Nick Heidfeld, ever the pragmatist, is quoted today saying that if drivers are to be asked to take a pay cut, so be it, ” We have to adjust ourselves just like everyone else.” Actually Nick is pretty good value at approximately £2.8 million per season. It’s the £30 odd million Raikkonen gets or the £20 million Alonso scoops up, which give the eye catching numbers. The average, according to Formula Money, is £5.5 million. So what are the drivers worth in the current economic climate?
I wrote a post here on Friday about the cost of superlicences and the drivers complaining about the increase in price again this season. To some this is a non-story, but if you look at the comment which is coming out of the drivers and also from Bernie Ecclestone about salaries, there’s no doubt in my mind that this is all starting to come to a head. The licence furore serves to highlight the fact that they are extremely well paid, that puts it on the news agenda and a debate about driver salary caps ensues, as it does from the ongoing debate about cost reduction. The drivers are starting to be caught in a pincer movement.
With teams slashing costs, cutting testing, going for long life engines and gearboxes, the savings already made are significant and yet sitting there on the balance sheet is this whopping great cost – the drivers’ salary. The lucky drivers are contracted forwards for a few years yet, like Lewis Hamilton who is only a year into a five year deal. Kimi Raikkonen is sitting on a contract which was extended last season to the end of 2010. They would have to agree to accept a pay cut, I cannot see how they could have one forced on them as they surely have a contract with payment schedules.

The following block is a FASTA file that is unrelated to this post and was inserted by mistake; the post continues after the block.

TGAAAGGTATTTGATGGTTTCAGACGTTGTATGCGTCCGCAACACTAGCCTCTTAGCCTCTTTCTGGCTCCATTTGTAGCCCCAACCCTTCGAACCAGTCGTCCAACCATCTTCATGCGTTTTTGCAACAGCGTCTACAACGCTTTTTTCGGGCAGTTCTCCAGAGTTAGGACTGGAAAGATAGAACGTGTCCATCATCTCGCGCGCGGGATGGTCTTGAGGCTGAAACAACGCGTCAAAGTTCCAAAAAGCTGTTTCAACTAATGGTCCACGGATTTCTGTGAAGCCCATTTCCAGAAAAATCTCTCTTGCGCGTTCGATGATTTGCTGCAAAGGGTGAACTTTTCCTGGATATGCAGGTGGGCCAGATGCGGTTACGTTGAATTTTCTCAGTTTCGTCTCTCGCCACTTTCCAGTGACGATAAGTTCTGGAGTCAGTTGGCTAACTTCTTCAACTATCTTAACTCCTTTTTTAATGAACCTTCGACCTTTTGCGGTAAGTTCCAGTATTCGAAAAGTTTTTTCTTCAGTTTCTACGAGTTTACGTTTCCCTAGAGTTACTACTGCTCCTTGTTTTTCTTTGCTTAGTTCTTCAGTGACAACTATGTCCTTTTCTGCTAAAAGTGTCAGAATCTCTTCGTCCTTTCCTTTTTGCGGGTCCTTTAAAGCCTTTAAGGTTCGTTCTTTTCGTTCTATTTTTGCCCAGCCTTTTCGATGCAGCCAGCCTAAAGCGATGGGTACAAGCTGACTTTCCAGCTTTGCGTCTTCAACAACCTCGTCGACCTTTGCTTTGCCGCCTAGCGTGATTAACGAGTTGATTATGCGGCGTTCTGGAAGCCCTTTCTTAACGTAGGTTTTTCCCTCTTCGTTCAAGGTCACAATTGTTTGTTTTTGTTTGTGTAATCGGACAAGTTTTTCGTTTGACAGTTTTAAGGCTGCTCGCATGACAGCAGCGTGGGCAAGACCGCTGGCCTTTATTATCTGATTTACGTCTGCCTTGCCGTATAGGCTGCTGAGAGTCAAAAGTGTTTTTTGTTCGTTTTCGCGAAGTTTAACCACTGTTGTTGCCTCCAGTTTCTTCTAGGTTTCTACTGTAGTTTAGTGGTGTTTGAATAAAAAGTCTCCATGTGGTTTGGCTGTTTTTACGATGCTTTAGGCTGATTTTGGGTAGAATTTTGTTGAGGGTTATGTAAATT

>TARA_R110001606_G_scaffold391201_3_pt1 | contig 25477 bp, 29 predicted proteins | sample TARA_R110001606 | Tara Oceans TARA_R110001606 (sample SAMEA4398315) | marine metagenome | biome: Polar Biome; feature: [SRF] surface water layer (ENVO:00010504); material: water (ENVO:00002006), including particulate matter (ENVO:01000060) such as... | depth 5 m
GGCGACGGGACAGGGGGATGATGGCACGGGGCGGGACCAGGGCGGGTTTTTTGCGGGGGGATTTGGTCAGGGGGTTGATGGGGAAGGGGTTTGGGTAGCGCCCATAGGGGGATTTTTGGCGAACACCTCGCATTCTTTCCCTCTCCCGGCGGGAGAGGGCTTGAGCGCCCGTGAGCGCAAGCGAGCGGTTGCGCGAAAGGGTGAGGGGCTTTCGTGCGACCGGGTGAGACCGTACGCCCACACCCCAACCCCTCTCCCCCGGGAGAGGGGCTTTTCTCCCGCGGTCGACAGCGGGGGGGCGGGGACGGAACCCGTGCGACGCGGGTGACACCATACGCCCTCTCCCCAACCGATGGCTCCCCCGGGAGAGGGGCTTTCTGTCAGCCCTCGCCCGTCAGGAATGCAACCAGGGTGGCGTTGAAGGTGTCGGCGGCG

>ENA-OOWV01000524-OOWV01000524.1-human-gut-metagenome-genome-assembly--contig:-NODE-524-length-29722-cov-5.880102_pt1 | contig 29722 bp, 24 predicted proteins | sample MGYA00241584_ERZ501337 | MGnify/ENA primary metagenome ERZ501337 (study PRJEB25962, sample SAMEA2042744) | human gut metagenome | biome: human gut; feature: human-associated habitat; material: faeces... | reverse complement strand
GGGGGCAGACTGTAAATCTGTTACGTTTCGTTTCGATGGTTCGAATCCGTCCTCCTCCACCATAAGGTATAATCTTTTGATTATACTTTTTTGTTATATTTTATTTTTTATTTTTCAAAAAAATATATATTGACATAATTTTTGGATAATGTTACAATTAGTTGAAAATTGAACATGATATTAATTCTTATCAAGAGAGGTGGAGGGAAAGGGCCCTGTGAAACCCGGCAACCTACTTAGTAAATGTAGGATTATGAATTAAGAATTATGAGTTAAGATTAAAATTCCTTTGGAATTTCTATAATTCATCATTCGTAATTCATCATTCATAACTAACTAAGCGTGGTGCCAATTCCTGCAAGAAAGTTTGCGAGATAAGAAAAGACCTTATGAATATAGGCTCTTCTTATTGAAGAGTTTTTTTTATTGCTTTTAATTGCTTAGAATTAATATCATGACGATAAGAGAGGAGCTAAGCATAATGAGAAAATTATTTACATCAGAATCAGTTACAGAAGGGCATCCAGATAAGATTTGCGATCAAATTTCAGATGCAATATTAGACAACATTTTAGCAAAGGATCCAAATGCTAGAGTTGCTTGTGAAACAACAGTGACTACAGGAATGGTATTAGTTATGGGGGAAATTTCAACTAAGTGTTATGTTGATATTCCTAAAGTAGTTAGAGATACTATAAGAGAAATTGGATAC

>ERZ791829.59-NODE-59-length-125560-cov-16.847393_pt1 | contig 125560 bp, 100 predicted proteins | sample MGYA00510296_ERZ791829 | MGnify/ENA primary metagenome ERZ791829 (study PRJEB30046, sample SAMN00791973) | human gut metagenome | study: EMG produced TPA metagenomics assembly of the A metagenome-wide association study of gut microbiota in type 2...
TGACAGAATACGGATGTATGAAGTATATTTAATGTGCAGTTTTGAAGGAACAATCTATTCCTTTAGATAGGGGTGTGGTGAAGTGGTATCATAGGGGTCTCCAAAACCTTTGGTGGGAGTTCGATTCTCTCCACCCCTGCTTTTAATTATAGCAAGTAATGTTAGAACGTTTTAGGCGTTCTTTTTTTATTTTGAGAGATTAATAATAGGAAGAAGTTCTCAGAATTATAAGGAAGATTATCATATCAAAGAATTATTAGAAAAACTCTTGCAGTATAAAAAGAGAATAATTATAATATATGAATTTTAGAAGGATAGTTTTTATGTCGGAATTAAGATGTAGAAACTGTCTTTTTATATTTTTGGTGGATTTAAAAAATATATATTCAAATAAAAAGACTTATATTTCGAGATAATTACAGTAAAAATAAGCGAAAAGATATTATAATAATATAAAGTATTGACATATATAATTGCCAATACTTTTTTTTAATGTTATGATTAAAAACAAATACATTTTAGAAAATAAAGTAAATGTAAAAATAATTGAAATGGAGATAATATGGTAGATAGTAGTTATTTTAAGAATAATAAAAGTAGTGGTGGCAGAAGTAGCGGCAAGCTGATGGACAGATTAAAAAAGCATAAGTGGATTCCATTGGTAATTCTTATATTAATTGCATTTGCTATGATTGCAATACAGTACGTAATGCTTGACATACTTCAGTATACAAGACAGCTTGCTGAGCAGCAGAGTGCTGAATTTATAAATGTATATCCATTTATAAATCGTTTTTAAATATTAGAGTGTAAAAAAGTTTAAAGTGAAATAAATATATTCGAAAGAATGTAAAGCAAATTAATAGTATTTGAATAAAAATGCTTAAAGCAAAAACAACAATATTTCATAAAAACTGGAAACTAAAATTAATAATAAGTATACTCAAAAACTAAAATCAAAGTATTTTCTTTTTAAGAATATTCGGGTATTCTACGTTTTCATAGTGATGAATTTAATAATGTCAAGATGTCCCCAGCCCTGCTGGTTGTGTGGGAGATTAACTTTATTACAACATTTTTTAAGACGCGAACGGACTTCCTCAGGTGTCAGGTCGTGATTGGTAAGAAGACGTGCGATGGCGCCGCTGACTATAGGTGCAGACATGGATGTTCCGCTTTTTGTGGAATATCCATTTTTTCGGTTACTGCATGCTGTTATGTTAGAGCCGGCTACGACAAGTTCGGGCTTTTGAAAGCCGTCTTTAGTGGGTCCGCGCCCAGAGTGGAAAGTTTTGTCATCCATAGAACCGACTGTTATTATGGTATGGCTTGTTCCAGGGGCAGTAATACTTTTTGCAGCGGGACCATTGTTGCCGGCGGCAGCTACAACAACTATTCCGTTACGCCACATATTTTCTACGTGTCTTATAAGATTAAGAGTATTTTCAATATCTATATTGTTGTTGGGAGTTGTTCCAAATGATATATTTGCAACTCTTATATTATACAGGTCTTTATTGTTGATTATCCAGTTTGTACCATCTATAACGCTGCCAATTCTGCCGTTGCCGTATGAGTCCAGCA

It’s not hard to see why the teams would love to get the costs of drivers down, but the irony is that the more they change the rules to standardise things and cut costs out of making and running the cars, the more important the faster driver becomes…and therefore the more valuable. And now with more things for the driver to do in the car, thanks to adjustible front wings and KERS, the premium on drivers becomes even higher.
But as ever with F1 it’s not as simple as that. Many argue that the most important part of a car is ‘the nut who holds the wheel’ and that is why driver salaries are high – for the best drivers at least. But nowadays a large part of the driver’s salary also reflects his image rights and his use as a marketing face for the brands which associate with his team.
Lewis Hamilton was up in the Midlands last week at a branch of Alliance and Leicester, now owned by Santander/Abbey, helping to draw attention to that fact.
Expect a lot more on this salary story as the season goes on.